Wow, that is, uh, I appreciate you saying that. And it is funny because I feel like we've grown this program together and, you know, we've never met in person, which is just rad, right? To, it would never have been possible like three years ago, so, right. I mean, when I go around and I tell people all about this program, you know. I am so, you know, kind of from the start, very humble in the fact that there's no way me as an academic scientist alone could have grown this program and made it so successful. I think it's really, it's combination of the kind of science and the journalism, you know, collectively centering equity. So, you know it, I think it just shows you the power of collaborating with people kind of outside of your, the way you think, and the power of that. And I hope our program can help encourage people to do that more.

Brian Bienkowski

Yeah, and and why not? You know, so for years, I mentioned you were a source. It was this kind of, at arm's length, someone I called when I needed quotes and context, right. But throughout all that, and this isn't just you, a lot of researchers I talked to, we have a shared goal, right? We're trying to get at truth, we're trying to get at equity, we're trying to get at a less polluted world. I mean, we have all these goals, and really science and journalism have a lot of overlap where we're on a kind of truth-finding mission and we're trying to get that information out. So why not collaborate, right, why not? It seems like a no brainer, and I'm glad that we are where we are.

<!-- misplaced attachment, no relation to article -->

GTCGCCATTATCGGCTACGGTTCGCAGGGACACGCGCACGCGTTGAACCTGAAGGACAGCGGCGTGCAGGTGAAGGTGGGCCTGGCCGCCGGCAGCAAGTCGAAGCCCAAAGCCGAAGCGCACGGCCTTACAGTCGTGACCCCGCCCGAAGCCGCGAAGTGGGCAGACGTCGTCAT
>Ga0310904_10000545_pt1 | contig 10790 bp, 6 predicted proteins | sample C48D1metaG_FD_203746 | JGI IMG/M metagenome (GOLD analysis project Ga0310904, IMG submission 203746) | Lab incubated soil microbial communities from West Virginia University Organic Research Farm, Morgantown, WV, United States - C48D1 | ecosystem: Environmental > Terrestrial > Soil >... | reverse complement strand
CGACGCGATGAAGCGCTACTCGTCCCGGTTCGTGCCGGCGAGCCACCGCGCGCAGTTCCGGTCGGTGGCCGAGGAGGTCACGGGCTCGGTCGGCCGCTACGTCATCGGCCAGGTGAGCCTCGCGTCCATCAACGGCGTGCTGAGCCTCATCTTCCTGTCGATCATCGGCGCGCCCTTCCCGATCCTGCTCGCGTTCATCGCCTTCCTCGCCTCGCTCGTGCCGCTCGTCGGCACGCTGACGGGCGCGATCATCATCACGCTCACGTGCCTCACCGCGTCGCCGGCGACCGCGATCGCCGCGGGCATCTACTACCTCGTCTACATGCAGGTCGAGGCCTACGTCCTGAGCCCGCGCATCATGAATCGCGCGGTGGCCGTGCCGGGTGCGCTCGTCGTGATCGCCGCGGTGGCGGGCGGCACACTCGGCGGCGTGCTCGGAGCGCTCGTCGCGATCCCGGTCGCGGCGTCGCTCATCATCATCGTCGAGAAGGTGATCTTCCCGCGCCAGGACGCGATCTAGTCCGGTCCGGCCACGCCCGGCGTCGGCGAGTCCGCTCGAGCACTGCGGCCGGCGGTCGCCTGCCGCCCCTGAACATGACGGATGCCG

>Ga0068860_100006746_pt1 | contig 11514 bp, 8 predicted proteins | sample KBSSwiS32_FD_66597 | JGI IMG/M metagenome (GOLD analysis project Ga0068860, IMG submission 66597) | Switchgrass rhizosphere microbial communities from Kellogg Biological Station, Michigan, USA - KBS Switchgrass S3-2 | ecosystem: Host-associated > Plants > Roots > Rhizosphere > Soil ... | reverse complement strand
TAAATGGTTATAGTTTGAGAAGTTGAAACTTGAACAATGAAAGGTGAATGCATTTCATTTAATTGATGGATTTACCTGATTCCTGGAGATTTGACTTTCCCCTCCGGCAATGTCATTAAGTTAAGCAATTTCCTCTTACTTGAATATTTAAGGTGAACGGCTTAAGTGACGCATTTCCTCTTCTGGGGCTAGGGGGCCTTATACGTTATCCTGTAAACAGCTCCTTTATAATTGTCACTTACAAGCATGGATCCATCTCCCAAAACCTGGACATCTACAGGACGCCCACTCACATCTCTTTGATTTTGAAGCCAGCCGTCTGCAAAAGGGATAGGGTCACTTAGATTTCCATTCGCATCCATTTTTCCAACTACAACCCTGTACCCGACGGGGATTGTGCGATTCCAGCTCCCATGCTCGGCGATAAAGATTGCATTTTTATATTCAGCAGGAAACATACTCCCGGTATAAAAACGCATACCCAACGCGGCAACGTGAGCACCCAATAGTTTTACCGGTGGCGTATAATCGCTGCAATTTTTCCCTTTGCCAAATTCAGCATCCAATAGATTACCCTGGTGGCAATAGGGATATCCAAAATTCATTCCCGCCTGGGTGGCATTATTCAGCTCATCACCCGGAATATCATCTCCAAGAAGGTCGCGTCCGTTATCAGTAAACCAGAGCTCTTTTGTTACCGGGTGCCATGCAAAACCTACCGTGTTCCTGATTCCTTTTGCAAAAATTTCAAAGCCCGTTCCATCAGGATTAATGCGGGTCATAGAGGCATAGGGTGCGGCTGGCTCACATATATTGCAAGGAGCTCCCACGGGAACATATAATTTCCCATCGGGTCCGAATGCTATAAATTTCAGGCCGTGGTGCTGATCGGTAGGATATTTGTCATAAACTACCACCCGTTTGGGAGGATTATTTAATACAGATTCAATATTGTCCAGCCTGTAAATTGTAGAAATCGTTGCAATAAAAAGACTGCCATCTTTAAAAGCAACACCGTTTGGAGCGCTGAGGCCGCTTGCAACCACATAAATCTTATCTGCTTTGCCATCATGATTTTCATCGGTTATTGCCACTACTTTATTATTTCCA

Ami Zota

Yeah, I think a lot of scientists are afraid. Um, they're, you know they're afraid of the media, I think it's a landscape they're not familiar with. I think it's a landscape where they feel like they don't have control of the message. And, you know, and so I think they, and they don't, they don't get the training on how to, um, you know, to translate their work to different audiences. And so, I think a lot of people just, you know, kind of have these, like, "I won't do it. I won't go there." And, and what I've learned over time is, you know, the media is your biggest megaphone and, you know, if journalists understand these issues, well, it's a big service to the entire field. Because they, you know, they are the gatekeepers to so much information. And so, it's, it's a worthwhile endeavor to engage with at least some journalists, if not necessarily all. I mean, speaking of journalism, I, you know, I want to kind of take the thread that you said about kind of pushing the mission of how this program, Agents of Change has helped push the mission of Environmental Health News, and kind of explore that a little bit. So in Agents of Change, we talk a lot about increasing diversity inclusion in science and academia but media also has a racism problem. Do you see media differently because of, because of your involvement with Agents of Change.

Brian Bienkowski